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Descripción de editorial
Invoking the notion of ‘cosmopolitics’ from Bruno Latour and Isabelle Stengers, this volume shows how and why cities constitute privileged sites for studying the search for and composition of common worlds of cohabitation. A cosmopolitical approach to the city focuses on the multiple assemblages of human and nonhuman actors that constitute urban common worlds, and on the conflicts and compromises that arise among different ways of assembling the city. It brings into view how urban worlds are always in the process of being subtly transformed, destabilized, decentred, questioned, criticized, or even destroyed. As such, it opens up novel questions as to the gradual and contested composition of urban life, thereby forcing us to pay more explicit attention to the politics of urban assemblages.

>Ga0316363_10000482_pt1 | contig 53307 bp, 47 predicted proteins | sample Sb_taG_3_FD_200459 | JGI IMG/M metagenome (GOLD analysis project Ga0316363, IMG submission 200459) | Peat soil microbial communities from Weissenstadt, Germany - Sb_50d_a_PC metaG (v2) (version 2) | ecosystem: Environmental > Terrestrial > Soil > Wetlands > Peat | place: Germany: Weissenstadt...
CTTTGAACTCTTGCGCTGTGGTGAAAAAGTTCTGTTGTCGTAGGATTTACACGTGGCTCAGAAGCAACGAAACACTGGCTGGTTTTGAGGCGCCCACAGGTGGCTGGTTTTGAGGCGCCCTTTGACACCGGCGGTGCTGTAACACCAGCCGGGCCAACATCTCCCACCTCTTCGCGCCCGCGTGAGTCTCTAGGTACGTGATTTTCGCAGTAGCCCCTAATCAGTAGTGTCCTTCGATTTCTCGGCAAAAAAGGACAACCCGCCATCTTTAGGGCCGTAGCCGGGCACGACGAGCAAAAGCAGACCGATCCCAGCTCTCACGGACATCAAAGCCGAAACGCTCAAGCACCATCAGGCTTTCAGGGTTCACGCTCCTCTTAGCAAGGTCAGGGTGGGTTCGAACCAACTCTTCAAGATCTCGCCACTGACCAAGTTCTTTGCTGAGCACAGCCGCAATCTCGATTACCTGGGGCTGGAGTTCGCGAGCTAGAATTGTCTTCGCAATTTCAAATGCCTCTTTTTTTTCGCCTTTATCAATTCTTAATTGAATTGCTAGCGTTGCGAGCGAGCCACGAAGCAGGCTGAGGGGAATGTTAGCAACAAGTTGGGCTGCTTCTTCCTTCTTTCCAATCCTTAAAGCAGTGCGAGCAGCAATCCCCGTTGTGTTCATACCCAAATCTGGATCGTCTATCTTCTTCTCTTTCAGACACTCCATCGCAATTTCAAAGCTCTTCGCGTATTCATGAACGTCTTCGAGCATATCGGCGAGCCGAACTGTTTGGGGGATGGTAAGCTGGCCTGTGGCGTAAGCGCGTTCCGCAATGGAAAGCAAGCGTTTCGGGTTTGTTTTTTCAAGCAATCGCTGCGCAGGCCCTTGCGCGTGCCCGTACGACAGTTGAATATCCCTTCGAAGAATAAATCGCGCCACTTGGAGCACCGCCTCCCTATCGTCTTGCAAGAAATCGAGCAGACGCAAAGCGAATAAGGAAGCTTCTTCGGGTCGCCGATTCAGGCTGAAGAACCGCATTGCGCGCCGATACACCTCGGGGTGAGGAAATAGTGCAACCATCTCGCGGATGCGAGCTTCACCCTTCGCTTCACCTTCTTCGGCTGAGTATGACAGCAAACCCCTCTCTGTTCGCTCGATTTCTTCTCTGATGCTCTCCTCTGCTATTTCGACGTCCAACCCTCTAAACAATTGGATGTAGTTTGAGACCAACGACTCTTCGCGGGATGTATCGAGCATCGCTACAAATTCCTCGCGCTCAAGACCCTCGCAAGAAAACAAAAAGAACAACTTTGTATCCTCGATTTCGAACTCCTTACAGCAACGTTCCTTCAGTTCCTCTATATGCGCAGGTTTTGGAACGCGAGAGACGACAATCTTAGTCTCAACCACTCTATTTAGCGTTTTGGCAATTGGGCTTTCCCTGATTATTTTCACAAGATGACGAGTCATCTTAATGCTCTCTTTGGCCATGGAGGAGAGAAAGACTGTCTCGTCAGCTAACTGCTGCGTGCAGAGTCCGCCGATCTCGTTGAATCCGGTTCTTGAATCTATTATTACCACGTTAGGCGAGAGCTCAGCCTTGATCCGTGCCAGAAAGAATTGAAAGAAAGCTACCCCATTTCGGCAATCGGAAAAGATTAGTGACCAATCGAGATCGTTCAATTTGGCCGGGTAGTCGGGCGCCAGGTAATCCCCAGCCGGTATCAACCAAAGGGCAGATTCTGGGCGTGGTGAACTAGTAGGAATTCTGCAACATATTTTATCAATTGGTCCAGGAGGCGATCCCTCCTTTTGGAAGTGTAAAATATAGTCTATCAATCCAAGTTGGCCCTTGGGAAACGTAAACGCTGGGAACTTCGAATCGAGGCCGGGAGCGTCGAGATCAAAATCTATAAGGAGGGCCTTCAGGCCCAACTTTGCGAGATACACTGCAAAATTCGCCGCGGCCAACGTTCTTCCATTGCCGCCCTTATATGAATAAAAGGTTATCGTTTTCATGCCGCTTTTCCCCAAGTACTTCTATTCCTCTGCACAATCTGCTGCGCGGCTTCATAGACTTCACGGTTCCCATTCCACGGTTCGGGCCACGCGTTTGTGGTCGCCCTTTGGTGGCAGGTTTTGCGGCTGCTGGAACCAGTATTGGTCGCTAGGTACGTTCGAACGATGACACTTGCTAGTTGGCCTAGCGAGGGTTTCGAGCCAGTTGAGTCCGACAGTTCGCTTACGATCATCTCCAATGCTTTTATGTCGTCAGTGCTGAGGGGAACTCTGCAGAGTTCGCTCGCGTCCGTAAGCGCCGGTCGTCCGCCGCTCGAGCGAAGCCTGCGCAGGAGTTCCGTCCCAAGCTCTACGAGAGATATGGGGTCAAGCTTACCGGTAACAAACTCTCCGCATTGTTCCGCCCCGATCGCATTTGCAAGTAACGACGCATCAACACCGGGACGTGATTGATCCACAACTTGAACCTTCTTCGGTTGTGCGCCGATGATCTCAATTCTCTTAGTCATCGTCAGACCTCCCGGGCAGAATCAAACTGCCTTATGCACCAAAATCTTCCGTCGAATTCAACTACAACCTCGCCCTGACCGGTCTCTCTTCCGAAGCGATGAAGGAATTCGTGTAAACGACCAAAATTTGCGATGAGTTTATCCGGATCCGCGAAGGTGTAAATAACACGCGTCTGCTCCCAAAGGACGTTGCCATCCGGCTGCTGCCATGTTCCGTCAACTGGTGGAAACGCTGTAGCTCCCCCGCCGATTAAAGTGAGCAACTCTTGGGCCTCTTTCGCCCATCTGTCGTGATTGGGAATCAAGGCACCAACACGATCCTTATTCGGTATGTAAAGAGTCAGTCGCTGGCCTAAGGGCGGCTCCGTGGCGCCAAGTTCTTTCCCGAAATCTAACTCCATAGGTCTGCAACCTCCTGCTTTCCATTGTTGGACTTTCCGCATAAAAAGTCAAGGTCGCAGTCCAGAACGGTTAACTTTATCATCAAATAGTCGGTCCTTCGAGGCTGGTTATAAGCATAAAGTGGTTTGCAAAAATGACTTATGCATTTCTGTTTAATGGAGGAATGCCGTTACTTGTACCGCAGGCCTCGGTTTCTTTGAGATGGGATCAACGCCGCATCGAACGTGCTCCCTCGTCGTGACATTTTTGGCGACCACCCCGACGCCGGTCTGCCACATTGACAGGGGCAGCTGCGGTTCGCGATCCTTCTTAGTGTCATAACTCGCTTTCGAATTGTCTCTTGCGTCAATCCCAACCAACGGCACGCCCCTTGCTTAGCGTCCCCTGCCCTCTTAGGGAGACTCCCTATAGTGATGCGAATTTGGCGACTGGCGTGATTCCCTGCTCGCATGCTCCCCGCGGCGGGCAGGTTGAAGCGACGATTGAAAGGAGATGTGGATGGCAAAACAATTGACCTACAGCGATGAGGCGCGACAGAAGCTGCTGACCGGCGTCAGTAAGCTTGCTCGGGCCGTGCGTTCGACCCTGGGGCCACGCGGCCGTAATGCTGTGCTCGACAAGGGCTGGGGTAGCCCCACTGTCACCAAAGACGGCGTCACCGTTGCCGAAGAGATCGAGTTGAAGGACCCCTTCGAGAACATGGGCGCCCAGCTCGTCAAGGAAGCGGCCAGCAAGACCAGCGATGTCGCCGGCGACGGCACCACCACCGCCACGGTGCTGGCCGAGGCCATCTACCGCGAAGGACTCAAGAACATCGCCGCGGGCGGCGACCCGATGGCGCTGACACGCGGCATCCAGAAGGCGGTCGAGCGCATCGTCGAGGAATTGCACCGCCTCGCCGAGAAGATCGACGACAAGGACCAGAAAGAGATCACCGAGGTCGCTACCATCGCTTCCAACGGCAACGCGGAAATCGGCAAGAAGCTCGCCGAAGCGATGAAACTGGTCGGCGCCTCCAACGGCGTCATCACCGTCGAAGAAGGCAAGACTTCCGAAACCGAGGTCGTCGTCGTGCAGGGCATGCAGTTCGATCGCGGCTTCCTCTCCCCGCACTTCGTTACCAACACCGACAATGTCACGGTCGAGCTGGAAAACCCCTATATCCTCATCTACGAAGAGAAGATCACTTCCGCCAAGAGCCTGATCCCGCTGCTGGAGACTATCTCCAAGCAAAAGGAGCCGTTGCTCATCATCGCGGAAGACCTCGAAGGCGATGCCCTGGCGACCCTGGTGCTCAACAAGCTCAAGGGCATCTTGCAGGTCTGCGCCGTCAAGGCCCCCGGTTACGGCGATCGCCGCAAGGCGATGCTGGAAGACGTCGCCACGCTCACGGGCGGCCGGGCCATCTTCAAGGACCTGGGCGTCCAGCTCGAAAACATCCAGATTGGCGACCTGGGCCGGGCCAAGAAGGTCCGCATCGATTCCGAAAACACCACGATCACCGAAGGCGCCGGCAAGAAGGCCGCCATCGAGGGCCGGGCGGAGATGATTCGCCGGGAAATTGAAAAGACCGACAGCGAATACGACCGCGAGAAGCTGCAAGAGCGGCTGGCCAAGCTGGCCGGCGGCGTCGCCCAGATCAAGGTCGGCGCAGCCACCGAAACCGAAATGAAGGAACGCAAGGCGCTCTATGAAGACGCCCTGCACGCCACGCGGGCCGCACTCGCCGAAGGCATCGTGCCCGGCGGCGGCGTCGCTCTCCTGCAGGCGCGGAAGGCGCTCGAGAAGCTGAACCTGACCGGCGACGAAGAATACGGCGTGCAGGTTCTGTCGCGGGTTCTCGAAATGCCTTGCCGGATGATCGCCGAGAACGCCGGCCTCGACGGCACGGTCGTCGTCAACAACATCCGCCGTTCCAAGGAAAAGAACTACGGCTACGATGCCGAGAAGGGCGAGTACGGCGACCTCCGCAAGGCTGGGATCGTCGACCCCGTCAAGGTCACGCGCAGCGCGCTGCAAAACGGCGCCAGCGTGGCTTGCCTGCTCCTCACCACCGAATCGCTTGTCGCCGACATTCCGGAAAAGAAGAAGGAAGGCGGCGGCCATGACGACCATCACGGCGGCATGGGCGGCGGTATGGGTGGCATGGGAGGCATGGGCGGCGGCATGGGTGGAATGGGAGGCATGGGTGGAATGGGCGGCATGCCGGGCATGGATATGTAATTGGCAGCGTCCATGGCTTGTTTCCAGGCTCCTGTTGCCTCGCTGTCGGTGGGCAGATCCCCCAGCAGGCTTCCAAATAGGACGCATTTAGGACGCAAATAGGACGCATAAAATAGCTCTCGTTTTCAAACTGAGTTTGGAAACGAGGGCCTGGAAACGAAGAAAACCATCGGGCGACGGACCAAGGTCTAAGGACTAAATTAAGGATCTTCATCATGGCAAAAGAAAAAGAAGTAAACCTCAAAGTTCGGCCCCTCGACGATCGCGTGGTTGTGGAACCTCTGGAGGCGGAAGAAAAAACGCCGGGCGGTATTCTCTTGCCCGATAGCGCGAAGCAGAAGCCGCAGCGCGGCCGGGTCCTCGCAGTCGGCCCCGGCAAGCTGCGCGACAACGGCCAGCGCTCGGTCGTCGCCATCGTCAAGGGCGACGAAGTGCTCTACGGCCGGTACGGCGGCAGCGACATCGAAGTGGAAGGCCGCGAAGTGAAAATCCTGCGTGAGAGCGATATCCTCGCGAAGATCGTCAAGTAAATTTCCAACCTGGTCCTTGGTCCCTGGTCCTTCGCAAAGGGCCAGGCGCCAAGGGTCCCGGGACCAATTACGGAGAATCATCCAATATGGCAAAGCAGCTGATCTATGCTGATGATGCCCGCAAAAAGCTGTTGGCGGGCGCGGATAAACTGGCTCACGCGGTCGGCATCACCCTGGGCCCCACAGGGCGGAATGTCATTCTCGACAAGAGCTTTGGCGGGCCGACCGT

Focusing on changing sanitation infrastructures and practices, emerging forms of urban activism, processes of economic restructuring, transformations of the built environment, changing politics of expert-based urban planning, as well as novel practices for navigating the urban everyday, the contributions gathered in this volume explore different conceptual and empirical configurations of urban cosmopolitics: agencements, assemblies, atmospheres. Taken together, the volume thus aims at introducing and specifying a novel research program for rethinking urban studies and politics, in ways that remain sensitive to the multiple agencies, materialities, concerns and publics that constitute any urban situation.